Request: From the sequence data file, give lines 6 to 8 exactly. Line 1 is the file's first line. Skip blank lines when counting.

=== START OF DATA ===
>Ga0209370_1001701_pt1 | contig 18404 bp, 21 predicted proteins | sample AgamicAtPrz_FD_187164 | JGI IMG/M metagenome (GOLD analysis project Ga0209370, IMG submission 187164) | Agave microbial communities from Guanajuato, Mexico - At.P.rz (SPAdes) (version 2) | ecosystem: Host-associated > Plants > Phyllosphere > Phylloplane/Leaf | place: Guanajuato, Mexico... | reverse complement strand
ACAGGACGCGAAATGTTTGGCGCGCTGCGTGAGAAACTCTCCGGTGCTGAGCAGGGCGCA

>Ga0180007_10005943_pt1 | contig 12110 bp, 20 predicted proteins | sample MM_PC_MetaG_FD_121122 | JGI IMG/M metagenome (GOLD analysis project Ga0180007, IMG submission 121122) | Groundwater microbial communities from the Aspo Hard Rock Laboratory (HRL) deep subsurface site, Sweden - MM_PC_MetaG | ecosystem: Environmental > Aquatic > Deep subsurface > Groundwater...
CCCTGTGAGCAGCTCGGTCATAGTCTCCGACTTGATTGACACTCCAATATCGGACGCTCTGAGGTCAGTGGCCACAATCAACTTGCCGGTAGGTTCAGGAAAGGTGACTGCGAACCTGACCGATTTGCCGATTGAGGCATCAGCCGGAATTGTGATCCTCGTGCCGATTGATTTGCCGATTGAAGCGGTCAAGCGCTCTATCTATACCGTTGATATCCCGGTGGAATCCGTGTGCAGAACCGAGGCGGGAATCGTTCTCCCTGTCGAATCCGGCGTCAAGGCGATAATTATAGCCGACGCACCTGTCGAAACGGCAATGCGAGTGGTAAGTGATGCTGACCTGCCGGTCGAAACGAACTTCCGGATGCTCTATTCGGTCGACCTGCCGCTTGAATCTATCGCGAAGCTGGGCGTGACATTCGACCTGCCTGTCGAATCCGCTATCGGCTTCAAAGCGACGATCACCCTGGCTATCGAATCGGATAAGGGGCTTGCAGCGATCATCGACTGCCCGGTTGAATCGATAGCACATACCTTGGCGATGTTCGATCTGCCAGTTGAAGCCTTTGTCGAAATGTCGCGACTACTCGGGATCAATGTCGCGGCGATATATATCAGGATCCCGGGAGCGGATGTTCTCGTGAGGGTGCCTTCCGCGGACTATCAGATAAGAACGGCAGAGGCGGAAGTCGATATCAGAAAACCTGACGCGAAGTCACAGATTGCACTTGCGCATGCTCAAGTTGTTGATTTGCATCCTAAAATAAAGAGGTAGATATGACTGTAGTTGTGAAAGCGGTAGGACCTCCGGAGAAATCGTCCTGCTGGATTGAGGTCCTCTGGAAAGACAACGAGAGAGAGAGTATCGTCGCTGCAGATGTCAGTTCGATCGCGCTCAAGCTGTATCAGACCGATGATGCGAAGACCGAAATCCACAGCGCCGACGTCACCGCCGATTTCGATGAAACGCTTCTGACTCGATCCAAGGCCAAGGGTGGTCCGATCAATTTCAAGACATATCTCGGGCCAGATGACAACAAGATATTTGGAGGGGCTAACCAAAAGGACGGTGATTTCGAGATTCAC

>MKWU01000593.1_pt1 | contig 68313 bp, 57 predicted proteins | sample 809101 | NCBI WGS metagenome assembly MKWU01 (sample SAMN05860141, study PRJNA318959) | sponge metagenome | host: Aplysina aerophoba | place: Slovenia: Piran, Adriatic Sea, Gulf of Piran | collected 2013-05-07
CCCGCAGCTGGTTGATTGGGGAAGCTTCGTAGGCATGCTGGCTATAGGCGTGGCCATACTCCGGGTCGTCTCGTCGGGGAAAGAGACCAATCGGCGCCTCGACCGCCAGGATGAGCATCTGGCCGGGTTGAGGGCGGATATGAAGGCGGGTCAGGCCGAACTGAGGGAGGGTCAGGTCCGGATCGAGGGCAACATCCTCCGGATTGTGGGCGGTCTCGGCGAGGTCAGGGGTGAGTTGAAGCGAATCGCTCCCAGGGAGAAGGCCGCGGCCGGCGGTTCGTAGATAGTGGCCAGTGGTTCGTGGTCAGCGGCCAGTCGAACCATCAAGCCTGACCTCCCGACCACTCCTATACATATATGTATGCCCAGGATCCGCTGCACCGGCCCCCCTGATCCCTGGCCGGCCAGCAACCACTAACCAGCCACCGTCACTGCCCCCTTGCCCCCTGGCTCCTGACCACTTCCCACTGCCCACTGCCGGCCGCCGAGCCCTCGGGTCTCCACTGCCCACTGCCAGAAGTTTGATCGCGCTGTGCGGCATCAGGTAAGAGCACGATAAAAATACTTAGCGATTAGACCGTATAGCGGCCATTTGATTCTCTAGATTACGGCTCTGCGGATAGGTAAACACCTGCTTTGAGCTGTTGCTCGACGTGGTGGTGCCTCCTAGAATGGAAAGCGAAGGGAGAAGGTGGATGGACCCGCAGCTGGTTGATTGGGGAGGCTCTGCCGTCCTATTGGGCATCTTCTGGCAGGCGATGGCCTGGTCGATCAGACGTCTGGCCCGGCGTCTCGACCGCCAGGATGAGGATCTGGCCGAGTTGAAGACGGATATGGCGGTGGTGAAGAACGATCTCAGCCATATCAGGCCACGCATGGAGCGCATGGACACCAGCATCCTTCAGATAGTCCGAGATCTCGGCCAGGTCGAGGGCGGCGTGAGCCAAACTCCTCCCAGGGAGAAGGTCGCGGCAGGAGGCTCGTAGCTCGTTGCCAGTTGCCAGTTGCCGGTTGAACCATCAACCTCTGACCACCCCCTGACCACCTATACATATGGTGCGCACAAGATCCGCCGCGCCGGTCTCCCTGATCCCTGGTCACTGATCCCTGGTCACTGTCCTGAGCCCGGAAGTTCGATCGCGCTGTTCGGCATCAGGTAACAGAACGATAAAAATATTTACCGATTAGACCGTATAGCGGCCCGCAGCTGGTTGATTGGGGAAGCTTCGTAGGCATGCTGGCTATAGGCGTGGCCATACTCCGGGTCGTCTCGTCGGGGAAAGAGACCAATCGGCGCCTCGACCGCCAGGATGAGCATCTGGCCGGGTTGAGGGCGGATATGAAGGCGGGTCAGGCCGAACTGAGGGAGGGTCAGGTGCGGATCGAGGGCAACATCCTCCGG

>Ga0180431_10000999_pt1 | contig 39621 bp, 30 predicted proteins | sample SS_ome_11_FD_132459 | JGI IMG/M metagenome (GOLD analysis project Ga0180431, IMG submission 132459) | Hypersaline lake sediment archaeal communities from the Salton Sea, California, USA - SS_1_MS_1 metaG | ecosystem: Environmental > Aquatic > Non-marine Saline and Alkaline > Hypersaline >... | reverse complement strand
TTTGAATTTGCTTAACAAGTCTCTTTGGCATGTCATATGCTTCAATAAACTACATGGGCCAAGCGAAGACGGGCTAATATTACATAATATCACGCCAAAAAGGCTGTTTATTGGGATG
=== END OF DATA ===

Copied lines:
CCCGCAGCTGGTTGATTGGGGAAGCTTCGTAGGCATGCTGGCTATAGGCGTGGCCATACTCCGGGTCGTCTCGTCGGGGAAAGAGACCAATCGGCGCCTCGACCGCCAGGATGAGCATCTGGCCGGGTTGAGGGCGGATATGAAGGCGGGTCAGGCCGAACTGAGGGAGGGTCAGGTCCGGATCGAGGGCAACATCCTCCGGATTGTGGGCGGTCTCGGCGAGGTCAGGGGTGAGTTGAAGCGAATCGCTCCCAGGGAGAAGGCCGCGGCCGGCGGTTCGTAGATAGTGGCCAGTGGTTCGTGGTCAGCGGCCAGTCGAACCATCAAGCCTGACCTCCCGACCACTCCTATACATATATGTATGCCCAGGATCCGCTGCACCGGCCCCCCTGATCCCTGGCCGGCCAGCAACCACTAACCAGCCACCGTCACTGCCCCCTTGCCCCCTGGCTCCTGACCACTTCCCACTGCCCACTGCCGGCCGCCGAGCCCTCGGGTCTCCACTGCCCACTGCCAGAAGTTTGATCGCGCTGTGCGGCATCAGGTAAGAGCACGATAAAAATACTTAGCGATTAGACCGTATAGCGGCCATTTGATTCTCTAGATTACGGCTCTGCGGATAGGTAAACACCTGCTTTGAGCTGTTGCTCGACGTGGTGGTGCCTCCTAGAATGGAAAGCGAAGGGAGAAGGTGGATGGACCCGCAGCTGGTTGATTGGGGAGGCTCTGCCGTCCTATTGGGCATCTTCTGGCAGGCGATGGCCTGGTCGATCAGACGTCTGGCCCGGCGTCTCGACCGCCAGGATGAGGATCTGGCCGAGTTGAAGACGGATATGGCGGTGGTGAAGAACGATCTCAGCCATATCAGGCCACGCATGGAGCGCATGGACACCAGCATCCTTCAGATAGTCCGAGATCTCGGCCAGGTCGAGGGCGGCGTGAGCCAAACTCCTCCCAGGGAGAAGGTCGCGGCAGGAGGCTCGTAGCTCGTTGCCAGTTGCCAGTTGCCGGTTGAACCATCAACCTCTGACCACCCCCTGACCACCTATACATATGGTGCGCACAAGATCCGCCGCGCCGGTCTCCCTGATCCCTGGTCACTGATCCCTGGTCACTGTCCTGAGCCCGGAAGTTCGATCGCGCTGTTCGGCATCAGGTAACAGAACGATAAAAATATTTACCGATTAGACCGTATAGCGGCCCGCAGCTGGTTGATTGGGGAAGCTTCGTAGGCATGCTGGCTATAGGCGTGGCCATACTCCGGGTCGTCTCGTCGGGGAAAGAGACCAATCGGCGCCTCGACCGCCAGGATGAGCATCTGGCCGGGTTGAGGGCGGATATGAAGGCGGGTCAGGCCGAACTGAGGGAGGGTCAGGTGCGGATCGAGGGCAACATCCTCCGG

>Ga0180431_10000999_pt1 | contig 39621 bp, 30 predicted proteins | sample SS_ome_11_FD_132459 | JGI IMG/M metagenome (GOLD analysis project Ga0180431, IMG submission 132459) | Hypersaline lake sediment archaeal communities from the Salton Sea, California, USA - SS_1_MS_1 metaG | ecosystem: Environmental > Aquatic > Non-marine Saline and Alkaline > Hypersaline >... | reverse complement strand
TTTGAATTTGCTTAACAAGTCTCTTTGGCATGTCATATGCTTCAATAAACTACATGGGCCAAGCGAAGACGGGCTAATATTACATAATATCACGCCAAAAAGGCTGTTTATTGGGATG